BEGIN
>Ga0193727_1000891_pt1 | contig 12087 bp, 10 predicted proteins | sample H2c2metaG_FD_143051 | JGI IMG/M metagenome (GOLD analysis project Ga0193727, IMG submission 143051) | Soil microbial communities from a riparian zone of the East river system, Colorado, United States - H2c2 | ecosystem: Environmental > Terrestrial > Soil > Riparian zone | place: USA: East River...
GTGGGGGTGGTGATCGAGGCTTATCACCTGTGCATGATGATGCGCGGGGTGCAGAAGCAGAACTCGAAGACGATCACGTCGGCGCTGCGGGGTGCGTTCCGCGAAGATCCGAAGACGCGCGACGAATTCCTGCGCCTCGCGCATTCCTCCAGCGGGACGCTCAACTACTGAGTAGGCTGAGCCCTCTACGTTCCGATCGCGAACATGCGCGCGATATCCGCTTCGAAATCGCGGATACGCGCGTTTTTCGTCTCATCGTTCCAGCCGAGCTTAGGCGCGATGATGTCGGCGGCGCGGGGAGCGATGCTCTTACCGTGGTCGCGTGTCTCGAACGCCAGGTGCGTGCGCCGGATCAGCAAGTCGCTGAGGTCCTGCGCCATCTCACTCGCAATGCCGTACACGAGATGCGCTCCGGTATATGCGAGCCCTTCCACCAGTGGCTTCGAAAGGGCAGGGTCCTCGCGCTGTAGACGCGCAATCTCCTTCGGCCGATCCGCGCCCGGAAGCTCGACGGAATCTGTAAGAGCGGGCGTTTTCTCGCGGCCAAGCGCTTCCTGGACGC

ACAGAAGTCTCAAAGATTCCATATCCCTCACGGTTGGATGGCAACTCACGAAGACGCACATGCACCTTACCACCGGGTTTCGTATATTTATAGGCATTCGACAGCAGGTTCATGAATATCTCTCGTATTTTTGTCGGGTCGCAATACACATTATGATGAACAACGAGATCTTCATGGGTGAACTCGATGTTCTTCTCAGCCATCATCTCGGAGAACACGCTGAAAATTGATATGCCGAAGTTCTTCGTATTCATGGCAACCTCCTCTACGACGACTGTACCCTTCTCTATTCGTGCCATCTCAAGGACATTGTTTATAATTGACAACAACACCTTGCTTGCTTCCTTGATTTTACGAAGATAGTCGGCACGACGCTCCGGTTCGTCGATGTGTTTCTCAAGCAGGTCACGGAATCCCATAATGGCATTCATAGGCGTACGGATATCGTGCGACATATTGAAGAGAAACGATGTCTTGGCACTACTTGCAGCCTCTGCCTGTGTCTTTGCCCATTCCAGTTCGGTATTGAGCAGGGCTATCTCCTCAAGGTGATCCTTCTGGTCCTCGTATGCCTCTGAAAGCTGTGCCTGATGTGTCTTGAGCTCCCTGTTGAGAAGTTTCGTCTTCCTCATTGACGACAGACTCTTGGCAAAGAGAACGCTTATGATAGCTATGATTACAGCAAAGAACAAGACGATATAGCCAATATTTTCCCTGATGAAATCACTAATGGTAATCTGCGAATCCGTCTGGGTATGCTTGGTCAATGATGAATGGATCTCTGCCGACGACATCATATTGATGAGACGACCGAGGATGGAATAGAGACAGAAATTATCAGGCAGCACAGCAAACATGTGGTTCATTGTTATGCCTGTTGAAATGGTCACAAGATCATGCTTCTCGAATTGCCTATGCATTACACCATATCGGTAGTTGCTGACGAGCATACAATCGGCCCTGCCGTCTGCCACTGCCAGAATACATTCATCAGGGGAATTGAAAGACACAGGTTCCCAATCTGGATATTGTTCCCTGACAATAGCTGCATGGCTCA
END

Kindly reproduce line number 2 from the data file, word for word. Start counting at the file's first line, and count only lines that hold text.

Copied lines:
GTGGGGGTGGTGATCGAGGCTTATCACCTGTGCATGATGATGCGCGGGGTGCAGAAGCAGAACTCGAAGACGATCACGTCGGCGCTGCGGGGTGCGTTCCGCGAAGATCCGAAGACGCGCGACGAATTCCTGCGCCTCGCGCATTCCTCCAGCGGGACGCTCAACTACTGAGTAGGCTGAGCCCTCTACGTTCCGATCGCGAACATGCGCGCGATATCCGCTTCGAAATCGCGGATACGCGCGTTTTTCGTCTCATCGTTCCAGCCGAGCTTAGGCGCGATGATGTCGGCGGCGCGGGGAGCGATGCTCTTACCGTGGTCGCGTGTCTCGAACGCCAGGTGCGTGCGCCGGATCAGCAAGTCGCTGAGGTCCTGCGCCATCTCACTCGCAATGCCGTACACGAGATGCGCTCCGGTATATGCGAGCCCTTCCACCAGTGGCTTCGAAAGGGCAGGGTCCTCGCGCTGTAGACGCGCAATCTCCTTCGGCCGATCCGCGCCCGGAAGCTCGACGGAATCTGTAAGAGCGGGCGTTTTCTCGCGGCCAAGCGCTTCCTGGACGC